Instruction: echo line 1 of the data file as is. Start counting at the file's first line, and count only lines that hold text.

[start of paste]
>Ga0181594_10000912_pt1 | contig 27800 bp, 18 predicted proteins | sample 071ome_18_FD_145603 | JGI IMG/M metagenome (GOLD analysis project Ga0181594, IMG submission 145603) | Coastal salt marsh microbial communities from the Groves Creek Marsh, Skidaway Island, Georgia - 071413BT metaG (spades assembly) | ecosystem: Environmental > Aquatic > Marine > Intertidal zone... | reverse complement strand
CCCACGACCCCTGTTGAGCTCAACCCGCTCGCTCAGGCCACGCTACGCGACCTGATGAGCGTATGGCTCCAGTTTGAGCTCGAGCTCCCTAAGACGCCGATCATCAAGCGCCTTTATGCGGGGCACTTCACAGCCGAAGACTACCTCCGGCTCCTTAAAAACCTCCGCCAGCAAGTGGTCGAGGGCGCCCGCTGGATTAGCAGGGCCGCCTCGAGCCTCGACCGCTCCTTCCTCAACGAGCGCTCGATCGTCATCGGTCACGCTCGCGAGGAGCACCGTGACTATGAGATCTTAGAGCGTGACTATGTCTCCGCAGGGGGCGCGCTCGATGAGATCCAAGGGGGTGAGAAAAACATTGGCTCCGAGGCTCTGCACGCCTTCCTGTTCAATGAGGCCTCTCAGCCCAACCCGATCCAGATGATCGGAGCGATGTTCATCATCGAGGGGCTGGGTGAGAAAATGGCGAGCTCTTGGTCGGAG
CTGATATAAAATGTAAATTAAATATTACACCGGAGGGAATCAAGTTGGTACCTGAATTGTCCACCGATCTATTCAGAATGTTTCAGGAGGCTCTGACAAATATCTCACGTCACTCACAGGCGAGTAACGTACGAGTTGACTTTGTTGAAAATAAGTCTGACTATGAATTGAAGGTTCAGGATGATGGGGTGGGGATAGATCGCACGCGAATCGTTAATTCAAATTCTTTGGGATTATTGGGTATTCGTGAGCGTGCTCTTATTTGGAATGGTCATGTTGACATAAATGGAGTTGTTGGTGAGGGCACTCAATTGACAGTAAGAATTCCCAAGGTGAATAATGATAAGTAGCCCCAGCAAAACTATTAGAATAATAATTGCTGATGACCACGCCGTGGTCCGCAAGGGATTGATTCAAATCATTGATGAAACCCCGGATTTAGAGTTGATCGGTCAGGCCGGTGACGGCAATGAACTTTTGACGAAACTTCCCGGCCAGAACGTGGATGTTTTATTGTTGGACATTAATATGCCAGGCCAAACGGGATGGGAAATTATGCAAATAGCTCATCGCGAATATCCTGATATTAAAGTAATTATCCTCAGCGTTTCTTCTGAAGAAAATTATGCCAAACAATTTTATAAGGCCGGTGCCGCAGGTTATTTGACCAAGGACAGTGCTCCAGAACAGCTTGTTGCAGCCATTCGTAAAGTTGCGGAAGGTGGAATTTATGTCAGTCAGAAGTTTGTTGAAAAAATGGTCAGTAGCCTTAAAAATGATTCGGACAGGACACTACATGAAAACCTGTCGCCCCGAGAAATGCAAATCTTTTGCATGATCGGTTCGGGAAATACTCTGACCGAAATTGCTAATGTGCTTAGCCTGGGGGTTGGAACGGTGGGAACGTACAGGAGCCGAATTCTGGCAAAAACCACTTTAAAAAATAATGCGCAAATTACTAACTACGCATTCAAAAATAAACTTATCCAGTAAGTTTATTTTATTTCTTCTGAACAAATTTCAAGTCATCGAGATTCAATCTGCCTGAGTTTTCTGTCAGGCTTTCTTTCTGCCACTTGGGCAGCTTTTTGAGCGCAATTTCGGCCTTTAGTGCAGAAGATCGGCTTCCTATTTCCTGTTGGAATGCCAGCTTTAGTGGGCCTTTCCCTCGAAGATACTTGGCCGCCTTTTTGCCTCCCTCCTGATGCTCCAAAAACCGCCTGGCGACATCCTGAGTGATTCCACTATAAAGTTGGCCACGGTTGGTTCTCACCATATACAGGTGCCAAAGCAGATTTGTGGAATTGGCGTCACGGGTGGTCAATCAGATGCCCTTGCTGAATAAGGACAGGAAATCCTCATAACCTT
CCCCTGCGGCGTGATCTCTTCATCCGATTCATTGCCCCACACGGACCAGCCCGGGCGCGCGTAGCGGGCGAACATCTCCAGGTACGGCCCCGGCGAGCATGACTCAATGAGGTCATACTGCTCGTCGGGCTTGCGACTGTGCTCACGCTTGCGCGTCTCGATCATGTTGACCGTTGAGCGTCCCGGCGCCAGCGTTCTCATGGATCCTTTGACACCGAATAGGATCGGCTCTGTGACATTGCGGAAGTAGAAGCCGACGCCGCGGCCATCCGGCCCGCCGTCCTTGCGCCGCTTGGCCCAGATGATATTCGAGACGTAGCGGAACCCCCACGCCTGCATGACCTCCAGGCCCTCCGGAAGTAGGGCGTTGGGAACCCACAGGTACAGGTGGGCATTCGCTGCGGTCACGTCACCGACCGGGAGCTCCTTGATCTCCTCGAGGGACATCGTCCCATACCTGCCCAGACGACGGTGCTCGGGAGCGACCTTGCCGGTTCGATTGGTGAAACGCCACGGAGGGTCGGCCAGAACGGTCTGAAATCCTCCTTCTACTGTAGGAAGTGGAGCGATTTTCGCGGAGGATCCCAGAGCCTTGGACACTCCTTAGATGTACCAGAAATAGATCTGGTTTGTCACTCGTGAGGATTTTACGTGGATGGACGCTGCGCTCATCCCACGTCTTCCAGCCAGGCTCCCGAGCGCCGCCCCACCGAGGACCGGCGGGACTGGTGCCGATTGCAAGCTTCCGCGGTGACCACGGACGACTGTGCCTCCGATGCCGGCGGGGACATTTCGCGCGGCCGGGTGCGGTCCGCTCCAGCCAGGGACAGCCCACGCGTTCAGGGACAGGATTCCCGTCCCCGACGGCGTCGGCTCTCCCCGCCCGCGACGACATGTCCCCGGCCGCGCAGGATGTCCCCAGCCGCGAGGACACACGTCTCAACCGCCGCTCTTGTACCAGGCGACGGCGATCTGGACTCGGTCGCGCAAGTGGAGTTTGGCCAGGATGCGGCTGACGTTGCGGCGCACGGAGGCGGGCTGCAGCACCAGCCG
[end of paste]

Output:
>Ga0181594_10000912_pt1 | contig 27800 bp, 18 predicted proteins | sample 071ome_18_FD_145603 | JGI IMG/M metagenome (GOLD analysis project Ga0181594, IMG submission 145603) | Coastal salt marsh microbial communities from the Groves Creek Marsh, Skidaway Island, Georgia - 071413BT metaG (spades assembly) | ecosystem: Environmental > Aquatic > Marine > Intertidal zone... | reverse complement strand